Interview with Holzindustrie Schweighofer: A policy change?

For a long time, European Wilderness Society has been following the illegal cutting of virgin forests, but also in National Parks across Romania. Holzindustrie Schweighofer was often mentioned in this context. After a suspension from the FSC (Forest Stewardship Council) and pressure by the public and NGOs, but also apparently self-awareness, HS Schweighofer began to change and modify its internal and purchasing policies and processes.

Please also read: FSC revokes probation and disassociates from the Schweighofer Group 

The complexity of Romanian forestry operations

We asked questions and received an astonishing and self-critical answer, which gives us hope. Yet, at the same time it shows the complexity of the problem in Romania. Questions were answered by Michael Proschek-Hauptmann, Head of Sustainability and Compliance in the Holzindustrie Schweighofer Group.

Q: Holzindustrie Schweighofer has been strongly criticised since 2015, after public allegations were raised that timber from National Parks, but also from illegal logging, had entered the supply chain.

A: One thing is important to say here: it is our highest principle to always adhere to the applicable laws and regulations. Now to your question: The criticism of NGOs and civil society has certainly triggered a learning process, which resulted into the insight that as a responsible company, we have to do more than just comply with the law. We have also to take into consideration fields of action where the law does not require us to do so. In this way, we have begun to analyse and work through the points of criticism that have been raised against us. Among other things, we introduced a “Zero Timber from National Parks” policy, made the supply chain transparent and traceable and introduced an Open Doors Policy for NGOs. Our security architecture for the supply chain now goes far beyond the requirements of Romanian legislation.

Q: What triggered this process of rethinking? After all, Holzindustrie Schweighofer has often argued in the past that it should not be held responsible for bad protected area management.

A: The intensive, partly painful, and later structured dialogue, e.g. with NGOs such as Agent Green, has certainly contributed to this. In principle, we have just recognised – here the discourse was also conducted by NGOs, such as WWF and European Wilderness Society, as well as others – that we have to do more than simply abide by the law.

Q: What is the concrete situation with the implementation of your projects, in particular regarding the procurement of wood from National Parks and primeval forests?

A: We welcome and understand the call for stricter protection of National Parks in Romania and have committed ourselves to supporting it. Even though – as media reports show – it seems difficult for all actors to give a 100% guarantee excluding National Park timber from supply chains. This is due to the complex situation and obviously a lot of abuse in this respect. However, Holzindustrie Schweighofer is one of the few companies that has taken precautionary measures that enable the company to identify and systematically exclude National Park timber supplies. In addition, the company has contractually obliged its suppliers not to deliver wood from National Parks. Companies that do not comply will also be suspended in the last instance.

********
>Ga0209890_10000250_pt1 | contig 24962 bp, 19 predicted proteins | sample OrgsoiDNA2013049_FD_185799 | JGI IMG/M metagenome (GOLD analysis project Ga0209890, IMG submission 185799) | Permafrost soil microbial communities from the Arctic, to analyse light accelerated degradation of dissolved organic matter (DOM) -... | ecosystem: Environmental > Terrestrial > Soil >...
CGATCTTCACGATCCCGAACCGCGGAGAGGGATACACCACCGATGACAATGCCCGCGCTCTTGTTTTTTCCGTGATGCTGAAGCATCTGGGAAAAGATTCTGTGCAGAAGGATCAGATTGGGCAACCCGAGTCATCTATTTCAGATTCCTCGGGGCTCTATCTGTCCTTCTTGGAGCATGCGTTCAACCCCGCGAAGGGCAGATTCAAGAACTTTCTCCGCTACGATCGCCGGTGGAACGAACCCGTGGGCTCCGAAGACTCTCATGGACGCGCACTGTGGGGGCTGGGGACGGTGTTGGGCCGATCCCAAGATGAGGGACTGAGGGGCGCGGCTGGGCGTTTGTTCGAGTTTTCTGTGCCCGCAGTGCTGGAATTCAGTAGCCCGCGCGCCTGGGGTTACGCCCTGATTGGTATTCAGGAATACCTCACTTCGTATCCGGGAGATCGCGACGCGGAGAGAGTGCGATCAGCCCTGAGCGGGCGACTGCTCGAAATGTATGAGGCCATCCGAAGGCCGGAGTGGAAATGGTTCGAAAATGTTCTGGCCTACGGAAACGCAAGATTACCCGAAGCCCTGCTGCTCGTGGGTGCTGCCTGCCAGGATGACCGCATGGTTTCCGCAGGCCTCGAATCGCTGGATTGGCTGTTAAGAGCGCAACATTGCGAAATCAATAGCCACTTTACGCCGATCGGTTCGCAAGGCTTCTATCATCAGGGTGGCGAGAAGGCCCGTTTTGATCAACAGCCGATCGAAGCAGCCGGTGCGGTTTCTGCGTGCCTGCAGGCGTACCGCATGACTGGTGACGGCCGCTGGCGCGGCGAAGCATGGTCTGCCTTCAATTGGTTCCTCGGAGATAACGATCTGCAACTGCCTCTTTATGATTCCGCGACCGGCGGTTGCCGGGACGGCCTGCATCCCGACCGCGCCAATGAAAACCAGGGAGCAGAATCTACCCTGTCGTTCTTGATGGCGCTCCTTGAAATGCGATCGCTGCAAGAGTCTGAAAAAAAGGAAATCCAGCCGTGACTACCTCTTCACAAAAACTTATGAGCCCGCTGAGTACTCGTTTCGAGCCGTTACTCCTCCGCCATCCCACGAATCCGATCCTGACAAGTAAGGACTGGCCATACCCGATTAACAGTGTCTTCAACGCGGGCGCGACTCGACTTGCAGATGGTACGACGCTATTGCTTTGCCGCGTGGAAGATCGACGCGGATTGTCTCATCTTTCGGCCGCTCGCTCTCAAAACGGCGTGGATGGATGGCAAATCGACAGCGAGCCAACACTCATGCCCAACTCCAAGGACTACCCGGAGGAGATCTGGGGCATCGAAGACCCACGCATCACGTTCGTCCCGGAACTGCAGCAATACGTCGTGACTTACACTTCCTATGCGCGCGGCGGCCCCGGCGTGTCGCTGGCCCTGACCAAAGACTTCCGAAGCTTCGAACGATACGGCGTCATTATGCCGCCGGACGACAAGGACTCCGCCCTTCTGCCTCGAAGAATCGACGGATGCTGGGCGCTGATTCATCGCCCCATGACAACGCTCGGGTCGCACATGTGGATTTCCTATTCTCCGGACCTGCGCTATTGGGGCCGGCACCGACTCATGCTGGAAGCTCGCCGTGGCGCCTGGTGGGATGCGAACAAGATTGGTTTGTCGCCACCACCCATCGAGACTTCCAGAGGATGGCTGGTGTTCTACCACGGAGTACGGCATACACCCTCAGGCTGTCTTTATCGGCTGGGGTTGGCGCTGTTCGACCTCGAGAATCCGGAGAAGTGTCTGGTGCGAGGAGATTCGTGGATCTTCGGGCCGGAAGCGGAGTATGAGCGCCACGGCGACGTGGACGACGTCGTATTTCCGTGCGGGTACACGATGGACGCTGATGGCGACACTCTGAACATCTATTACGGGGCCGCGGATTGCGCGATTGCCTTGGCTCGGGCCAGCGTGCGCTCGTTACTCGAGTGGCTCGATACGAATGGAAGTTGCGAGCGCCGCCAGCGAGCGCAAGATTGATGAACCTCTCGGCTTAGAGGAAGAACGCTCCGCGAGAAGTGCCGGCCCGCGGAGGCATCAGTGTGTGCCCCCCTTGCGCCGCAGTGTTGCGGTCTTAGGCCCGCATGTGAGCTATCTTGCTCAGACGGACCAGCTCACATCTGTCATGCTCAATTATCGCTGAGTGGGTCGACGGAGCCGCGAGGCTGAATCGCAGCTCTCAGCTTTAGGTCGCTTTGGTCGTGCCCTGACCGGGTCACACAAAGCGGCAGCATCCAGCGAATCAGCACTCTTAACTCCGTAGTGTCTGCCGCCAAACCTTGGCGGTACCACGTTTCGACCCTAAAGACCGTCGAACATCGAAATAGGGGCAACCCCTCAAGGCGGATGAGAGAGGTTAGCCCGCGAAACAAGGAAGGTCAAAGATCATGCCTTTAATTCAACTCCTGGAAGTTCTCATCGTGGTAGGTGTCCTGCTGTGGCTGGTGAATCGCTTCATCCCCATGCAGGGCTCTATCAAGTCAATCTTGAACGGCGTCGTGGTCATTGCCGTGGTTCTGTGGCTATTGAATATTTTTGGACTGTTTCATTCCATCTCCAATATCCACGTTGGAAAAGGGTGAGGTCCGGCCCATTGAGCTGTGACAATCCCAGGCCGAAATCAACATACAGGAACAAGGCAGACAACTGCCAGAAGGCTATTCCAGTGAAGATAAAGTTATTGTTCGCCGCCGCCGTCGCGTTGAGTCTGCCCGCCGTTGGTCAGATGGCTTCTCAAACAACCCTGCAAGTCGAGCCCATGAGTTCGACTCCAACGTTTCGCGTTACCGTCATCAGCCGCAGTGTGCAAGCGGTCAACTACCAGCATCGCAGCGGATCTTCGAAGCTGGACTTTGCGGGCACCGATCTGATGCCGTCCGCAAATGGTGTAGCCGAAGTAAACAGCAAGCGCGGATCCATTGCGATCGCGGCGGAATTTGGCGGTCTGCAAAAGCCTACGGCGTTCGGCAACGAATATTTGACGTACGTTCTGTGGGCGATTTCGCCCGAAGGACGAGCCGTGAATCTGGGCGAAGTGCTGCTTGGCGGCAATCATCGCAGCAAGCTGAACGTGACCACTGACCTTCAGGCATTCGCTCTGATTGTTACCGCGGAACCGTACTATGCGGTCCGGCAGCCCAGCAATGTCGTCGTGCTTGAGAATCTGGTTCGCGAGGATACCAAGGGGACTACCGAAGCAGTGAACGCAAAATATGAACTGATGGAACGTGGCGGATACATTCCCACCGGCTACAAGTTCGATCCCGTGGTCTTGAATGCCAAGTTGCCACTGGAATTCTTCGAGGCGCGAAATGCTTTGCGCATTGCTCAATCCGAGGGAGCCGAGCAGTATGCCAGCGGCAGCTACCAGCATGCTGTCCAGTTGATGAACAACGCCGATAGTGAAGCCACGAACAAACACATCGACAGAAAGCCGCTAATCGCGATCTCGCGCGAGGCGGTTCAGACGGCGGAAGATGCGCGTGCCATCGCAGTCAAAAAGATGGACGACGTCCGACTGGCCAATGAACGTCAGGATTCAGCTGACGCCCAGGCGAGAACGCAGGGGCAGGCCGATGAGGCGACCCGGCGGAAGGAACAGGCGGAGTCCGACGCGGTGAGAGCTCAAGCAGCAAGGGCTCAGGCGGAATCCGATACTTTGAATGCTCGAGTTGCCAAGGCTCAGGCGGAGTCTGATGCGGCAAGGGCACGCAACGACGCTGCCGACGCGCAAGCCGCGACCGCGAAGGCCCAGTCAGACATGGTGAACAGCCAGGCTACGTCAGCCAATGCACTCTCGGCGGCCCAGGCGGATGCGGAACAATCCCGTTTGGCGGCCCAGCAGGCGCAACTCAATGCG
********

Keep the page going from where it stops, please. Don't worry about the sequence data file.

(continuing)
Q: However, the NGOs’ points of criticism still remain the alleged mixing of timber sources at so-called timber collection points, where the clear proof of timber origin is often not comprehensible.

A: At Holzindustrie Schweighofer we do everything in our power to exclude illegally harvested timber and timber from National Parks from the supply chain. We have a strict due diligence system, which also includes the wood collection points. If our safety experts determine that National Park timber is also traded via a timber collection point (which is completely legal for timber from certain areas of the National Parks), we do not accept deliveries from the relevant timber collection point for this period.

But we also admit that there are always possibilities to improve things! Therefore, in our recently published sustainability report, we have also pointed out that we want to take further steps in the area of physical traceability of timber sources at the timber collection points. Here, too, discourse with NGOs and civil society provides important help, because if points of criticism are raised, we take these as an opportunity to see where we can become better.

Q: What are the next goals Holzindustrie Schweighofer has set itself for the illegal clearing of primeval forests in Romania and wood supplies from National Parks?

A: We will continue to make every effort to support the Romanian state in its fight against illegal logging. And we want to strengthen the dialogue with the NGOs to the extent that we know that the process of getting better never really ends, especially in such a complex environment as Romania. We would be happy if we could stand up together with NGOs and say: after an initially difficult mutual relationship, we are now pulling in the same direction in principle: Our common goal is to operate a sustainable timber industry in Romania.

Michael Proschek-Hauptmann, Head of Sustainability and Compliance in the Holzindustrie Schweighofer Group

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